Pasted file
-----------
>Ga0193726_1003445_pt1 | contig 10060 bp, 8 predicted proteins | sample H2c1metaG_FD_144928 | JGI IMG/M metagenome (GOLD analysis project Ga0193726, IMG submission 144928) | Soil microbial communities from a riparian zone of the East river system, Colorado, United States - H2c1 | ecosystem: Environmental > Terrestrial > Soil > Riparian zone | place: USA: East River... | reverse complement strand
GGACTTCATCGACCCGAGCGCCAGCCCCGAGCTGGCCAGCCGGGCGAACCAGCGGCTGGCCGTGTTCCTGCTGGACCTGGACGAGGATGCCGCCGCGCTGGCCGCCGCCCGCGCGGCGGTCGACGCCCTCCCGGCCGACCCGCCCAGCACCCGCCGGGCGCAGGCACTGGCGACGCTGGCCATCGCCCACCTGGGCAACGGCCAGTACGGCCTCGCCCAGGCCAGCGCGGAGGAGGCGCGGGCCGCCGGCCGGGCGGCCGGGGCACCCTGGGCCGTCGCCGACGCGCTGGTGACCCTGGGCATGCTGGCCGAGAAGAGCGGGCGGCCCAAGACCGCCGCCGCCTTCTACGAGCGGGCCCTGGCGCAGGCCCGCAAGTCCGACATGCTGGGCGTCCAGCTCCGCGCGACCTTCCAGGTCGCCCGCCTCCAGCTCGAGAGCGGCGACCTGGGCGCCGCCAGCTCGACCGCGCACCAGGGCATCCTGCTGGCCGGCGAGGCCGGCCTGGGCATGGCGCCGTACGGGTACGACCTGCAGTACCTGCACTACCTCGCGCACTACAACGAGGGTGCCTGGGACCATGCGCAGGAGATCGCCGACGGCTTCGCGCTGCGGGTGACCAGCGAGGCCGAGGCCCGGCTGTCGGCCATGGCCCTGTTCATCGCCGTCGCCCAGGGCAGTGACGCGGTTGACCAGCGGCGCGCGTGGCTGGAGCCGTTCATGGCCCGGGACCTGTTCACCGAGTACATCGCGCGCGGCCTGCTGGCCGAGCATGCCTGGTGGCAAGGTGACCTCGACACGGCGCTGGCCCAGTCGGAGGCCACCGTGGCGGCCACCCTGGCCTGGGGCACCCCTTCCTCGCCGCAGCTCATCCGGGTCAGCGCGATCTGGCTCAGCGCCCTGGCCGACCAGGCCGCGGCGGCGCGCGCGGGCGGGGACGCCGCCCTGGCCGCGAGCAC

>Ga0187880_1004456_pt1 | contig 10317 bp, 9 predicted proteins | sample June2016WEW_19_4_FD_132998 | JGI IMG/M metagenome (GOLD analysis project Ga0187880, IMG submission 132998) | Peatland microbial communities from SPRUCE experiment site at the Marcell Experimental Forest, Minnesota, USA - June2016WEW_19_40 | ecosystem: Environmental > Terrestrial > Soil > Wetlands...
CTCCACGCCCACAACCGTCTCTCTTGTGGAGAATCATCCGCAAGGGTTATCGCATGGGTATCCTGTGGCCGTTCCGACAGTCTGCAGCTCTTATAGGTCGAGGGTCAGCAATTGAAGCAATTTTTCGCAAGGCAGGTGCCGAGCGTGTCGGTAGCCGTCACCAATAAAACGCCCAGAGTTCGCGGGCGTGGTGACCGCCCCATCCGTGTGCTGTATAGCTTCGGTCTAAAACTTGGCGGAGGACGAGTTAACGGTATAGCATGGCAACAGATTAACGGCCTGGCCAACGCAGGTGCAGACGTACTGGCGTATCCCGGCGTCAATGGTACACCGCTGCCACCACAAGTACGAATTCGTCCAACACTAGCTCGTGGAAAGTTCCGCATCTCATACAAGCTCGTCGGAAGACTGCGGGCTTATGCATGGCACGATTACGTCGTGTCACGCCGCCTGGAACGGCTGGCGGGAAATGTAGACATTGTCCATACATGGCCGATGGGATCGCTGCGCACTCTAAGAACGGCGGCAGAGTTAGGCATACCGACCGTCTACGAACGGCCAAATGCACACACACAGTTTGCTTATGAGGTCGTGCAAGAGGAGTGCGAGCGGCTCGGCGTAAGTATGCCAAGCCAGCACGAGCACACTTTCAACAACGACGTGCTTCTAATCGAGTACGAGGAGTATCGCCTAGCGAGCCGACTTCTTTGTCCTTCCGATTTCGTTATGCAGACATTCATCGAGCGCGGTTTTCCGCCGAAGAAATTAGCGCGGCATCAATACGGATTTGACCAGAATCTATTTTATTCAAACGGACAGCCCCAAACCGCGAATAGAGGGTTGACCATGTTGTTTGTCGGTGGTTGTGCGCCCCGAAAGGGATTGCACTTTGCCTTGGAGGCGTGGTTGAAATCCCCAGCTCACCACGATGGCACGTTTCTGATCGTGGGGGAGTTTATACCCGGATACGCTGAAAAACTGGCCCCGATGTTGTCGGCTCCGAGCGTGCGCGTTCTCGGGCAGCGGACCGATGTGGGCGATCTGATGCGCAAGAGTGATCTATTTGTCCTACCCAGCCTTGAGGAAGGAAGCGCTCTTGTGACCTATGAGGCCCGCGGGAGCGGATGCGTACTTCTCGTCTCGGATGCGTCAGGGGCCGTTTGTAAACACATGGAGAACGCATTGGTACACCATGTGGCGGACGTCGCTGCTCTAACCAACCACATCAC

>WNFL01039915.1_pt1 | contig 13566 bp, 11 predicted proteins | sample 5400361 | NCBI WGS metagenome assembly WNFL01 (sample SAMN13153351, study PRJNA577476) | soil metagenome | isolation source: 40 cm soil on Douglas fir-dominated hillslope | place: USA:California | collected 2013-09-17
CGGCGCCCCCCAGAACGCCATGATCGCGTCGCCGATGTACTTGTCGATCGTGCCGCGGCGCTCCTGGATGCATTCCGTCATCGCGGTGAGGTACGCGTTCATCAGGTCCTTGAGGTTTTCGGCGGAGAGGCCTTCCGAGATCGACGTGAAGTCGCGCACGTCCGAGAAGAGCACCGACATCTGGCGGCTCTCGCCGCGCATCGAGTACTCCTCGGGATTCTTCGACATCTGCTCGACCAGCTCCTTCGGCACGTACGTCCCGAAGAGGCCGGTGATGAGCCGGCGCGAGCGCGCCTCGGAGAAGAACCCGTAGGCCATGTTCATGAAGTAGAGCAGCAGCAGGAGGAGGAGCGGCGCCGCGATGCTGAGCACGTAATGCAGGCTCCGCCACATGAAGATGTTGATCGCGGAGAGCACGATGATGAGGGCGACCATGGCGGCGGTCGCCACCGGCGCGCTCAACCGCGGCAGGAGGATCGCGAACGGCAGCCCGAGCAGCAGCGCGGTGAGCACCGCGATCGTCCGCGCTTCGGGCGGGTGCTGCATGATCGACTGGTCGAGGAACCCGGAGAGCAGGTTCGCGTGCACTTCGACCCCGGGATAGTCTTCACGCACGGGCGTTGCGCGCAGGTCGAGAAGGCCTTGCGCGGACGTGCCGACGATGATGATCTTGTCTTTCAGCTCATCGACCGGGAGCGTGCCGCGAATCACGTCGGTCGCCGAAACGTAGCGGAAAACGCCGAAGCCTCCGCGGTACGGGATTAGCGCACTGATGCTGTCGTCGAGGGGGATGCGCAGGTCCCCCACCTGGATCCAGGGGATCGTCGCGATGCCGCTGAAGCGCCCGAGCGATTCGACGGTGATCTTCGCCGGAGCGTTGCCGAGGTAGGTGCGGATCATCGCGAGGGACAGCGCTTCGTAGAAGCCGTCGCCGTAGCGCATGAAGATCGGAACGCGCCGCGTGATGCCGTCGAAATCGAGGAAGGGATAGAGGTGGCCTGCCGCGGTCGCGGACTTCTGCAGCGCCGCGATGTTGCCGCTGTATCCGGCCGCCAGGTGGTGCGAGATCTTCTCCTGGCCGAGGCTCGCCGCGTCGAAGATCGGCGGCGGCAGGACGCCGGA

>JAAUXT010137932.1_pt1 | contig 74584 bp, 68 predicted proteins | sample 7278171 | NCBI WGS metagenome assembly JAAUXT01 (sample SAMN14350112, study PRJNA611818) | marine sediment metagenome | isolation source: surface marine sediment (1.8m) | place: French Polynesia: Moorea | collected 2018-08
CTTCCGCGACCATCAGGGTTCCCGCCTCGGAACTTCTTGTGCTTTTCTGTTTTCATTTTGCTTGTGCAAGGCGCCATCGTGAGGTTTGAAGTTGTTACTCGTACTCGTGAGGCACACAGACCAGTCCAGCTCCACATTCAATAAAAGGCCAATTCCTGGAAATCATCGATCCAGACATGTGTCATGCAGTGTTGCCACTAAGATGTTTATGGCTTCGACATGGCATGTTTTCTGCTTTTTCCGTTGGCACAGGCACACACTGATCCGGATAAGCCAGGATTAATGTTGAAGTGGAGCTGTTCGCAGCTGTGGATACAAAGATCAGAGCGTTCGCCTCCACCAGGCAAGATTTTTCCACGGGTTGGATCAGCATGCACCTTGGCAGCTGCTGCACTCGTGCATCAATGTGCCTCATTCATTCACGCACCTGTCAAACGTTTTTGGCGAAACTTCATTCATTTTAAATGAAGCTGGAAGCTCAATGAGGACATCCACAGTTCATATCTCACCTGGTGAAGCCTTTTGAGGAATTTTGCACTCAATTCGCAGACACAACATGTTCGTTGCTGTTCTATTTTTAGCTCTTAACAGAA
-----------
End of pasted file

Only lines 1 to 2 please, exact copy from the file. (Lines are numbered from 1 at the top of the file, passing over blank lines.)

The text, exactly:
>Ga0193726_1003445_pt1 | contig 10060 bp, 8 predicted proteins | sample H2c1metaG_FD_144928 | JGI IMG/M metagenome (GOLD analysis project Ga0193726, IMG submission 144928) | Soil microbial communities from a riparian zone of the East river system, Colorado, United States - H2c1 | ecosystem: Environmental > Terrestrial > Soil > Riparian zone | place: USA: East River... | reverse complement strand
GGACTTCATCGACCCGAGCGCCAGCCCCGAGCTGGCCAGCCGGGCGAACCAGCGGCTGGCCGTGTTCCTGCTGGACCTGGACGAGGATGCCGCCGCGCTGGCCGCCGCCCGCGCGGCGGTCGACGCCCTCCCGGCCGACCCGCCCAGCACCCGCCGGGCGCAGGCACTGGCGACGCTGGCCATCGCCCACCTGGGCAACGGCCAGTACGGCCTCGCCCAGGCCAGCGCGGAGGAGGCGCGGGCCGCCGGCCGGGCGGCCGGGGCACCCTGGGCCGTCGCCGACGCGCTGGTGACCCTGGGCATGCTGGCCGAGAAGAGCGGGCGGCCCAAGACCGCCGCCGCCTTCTACGAGCGGGCCCTGGCGCAGGCCCGCAAGTCCGACATGCTGGGCGTCCAGCTCCGCGCGACCTTCCAGGTCGCCCGCCTCCAGCTCGAGAGCGGCGACCTGGGCGCCGCCAGCTCGACCGCGCACCAGGGCATCCTGCTGGCCGGCGAGGCCGGCCTGGGCATGGCGCCGTACGGGTACGACCTGCAGTACCTGCACTACCTCGCGCACTACAACGAGGGTGCCTGGGACCATGCGCAGGAGATCGCCGACGGCTTCGCGCTGCGGGTGACCAGCGAGGCCGAGGCCCGGCTGTCGGCCATGGCCCTGTTCATCGCCGTCGCCCAGGGCAGTGACGCGGTTGACCAGCGGCGCGCGTGGCTGGAGCCGTTCATGGCCCGGGACCTGTTCACCGAGTACATCGCGCGCGGCCTGCTGGCCGAGCATGCCTGGTGGCAAGGTGACCTCGACACGGCGCTGGCCCAGTCGGAGGCCACCGTGGCGGCCACCCTGGCCTGGGGCACCCCTTCCTCGCCGCAGCTCATCCGGGTCAGCGCGATCTGGCTCAGCGCCCTGGCCGACCAGGCCGCGGCGGCGCGCGCGGGCGGGGACGCCGCCCTGGCCGCGAGCAC